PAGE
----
Nonostante si attenda il debutto dei Processori Atom Centerton, attesi per la fine dell’anno, Intel pensa già al futuro e alla piattaforma a basso consumo del 2013. L’ormai collaudata famiglia Atom si arricchirà con i nuovi Avoton, un SoC a tutti gli effetti che dovrebbe comunque riprendere alcune delle caratteristiche di Centertone.
Quello che stupisce è l’elevato numero di Core che costituisce queste CPU; il colosso di Santa Clara infatti, grazie sicuramente al processo produttivo a 22 nanometri, proporrà soluzioni da 2 a 8 Core (non sappiamo se con Hype Threading, ma non sarebbe male!) con frequenze fino a 2,7 GHz in modalità Turbo e TDP da 5 a 20 Watt. Avoton integrerà inoltre il controller USB 3.0 e quello LAN direttamente nella CPU. Questi processori faranno parte della piattaforma Edisonville che prevede schede madri equipaggiate con quattro porte Gigabit Ethernet, quattro porte USB 2.0, quattro porte SATA II (3 Gbps) e due SATA III (6 Gbps); manca il supporto PCI-E 3.0 ma Intel assicura la presenza di 16 linee PCI-E 2.0. Ovviamente è presto per parlare di performance e disponibilità, vi terremo aggiornati.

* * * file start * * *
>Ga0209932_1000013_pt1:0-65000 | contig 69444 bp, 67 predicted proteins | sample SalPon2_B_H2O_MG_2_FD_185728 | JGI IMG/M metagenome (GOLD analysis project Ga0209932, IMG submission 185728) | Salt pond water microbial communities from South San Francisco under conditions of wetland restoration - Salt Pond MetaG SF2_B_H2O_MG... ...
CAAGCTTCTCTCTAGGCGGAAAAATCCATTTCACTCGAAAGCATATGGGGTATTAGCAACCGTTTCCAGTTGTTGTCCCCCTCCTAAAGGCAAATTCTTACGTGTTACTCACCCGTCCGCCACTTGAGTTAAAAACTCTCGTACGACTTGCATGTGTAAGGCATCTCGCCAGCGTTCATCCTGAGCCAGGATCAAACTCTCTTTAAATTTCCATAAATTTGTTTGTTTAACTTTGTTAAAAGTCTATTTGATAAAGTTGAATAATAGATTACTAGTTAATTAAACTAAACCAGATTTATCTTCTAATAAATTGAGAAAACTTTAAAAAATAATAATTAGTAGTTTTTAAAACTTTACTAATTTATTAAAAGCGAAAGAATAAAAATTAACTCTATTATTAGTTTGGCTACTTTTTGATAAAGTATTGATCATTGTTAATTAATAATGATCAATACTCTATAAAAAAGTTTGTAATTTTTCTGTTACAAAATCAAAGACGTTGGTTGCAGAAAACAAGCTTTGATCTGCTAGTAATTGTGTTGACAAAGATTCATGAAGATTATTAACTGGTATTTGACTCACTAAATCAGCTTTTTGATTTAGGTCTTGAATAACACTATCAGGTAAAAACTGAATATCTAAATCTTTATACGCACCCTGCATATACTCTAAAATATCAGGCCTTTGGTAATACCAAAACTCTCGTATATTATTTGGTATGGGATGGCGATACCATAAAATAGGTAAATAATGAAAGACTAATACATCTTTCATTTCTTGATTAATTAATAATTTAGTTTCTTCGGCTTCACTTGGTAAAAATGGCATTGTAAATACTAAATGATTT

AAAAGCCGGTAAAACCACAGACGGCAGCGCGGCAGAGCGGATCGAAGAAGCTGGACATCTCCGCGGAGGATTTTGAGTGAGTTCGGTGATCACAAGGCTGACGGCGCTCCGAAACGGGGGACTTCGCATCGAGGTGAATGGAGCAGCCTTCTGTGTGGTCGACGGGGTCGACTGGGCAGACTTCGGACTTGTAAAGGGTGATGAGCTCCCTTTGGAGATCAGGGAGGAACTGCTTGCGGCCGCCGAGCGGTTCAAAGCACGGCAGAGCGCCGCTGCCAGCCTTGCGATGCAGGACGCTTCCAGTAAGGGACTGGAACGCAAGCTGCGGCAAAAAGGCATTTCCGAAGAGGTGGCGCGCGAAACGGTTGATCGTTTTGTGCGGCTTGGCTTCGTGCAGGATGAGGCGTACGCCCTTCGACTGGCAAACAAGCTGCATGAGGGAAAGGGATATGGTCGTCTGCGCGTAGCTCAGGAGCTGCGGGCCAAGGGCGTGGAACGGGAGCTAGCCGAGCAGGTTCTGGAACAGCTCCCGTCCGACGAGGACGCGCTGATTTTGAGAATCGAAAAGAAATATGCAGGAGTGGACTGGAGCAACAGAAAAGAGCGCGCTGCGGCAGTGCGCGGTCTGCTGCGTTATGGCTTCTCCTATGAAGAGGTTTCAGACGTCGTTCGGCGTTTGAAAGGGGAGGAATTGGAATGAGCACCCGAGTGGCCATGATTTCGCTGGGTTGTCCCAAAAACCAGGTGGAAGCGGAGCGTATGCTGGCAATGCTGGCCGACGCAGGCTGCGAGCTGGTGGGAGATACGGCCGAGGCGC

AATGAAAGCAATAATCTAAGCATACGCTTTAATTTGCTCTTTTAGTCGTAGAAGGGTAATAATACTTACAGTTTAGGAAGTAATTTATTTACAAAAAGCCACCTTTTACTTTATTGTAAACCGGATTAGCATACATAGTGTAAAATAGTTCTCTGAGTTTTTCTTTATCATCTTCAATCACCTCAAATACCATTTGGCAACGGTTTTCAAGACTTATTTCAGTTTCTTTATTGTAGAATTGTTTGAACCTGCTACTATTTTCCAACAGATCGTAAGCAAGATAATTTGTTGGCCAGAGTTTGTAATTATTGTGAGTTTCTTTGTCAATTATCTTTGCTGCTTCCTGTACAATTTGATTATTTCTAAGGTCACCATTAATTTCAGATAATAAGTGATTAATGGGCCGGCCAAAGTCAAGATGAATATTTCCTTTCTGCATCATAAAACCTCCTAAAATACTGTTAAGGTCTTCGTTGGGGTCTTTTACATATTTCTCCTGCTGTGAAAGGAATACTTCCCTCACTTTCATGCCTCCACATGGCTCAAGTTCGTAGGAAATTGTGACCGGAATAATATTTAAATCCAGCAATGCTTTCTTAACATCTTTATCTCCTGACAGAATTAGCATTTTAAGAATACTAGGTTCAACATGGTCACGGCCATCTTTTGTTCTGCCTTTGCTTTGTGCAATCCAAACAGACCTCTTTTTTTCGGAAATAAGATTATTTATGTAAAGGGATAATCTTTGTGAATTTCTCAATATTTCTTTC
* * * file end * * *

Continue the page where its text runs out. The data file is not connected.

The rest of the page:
It seems like every ARM chip manufacturer wants a piece of Windows 8 here at Computex 2012 — and for good reason. Hot on the heels of Asus’ Tegra 3-equipped Tablet 600 and Qualcomm’s Snapdragon S4-based development tablet, Texas Instruments is showing Windows RT on its very own OMAP 4470-based system. The 1.5GHz dual-core SoC features a PowerVR SGX544 GPU and leads the competition with a dual-channel memory interface. We chatted with Bill Crean, Product Manager of the OMAP Processor Business Unit who showed us Microsoft’s latest OS running on TI’s development tablet. The demo looked snappy enough, providing some insight about what to expect from some of Toshiba’s upcoming devices. No word yet on a quad-core version. Enjoy our hands-on gallery below and take a peek after the break for our demo video.
Looking for a water cooled system to keep your PC processor cool, but worried your skills might not be up to the installation job? Thermaltake might have just the solution for you in the form of their new Water 2.0 All-in-one LCS Series.
The Thermaltake Water 2.0 All-in-one LCS Series comprises of three different water cooling systems the Water 2.0 Performer, Water 2.0 Pro and Water 2.0 Extreme.
The Water 2.0 Extreme has been created to provide a large 240mm surface radiator and two 12cm fans for additional heat dissipation. It comes supplied with Windows software to monitor your CPU temperatures, pump speed, coolant temperature and fan speeds.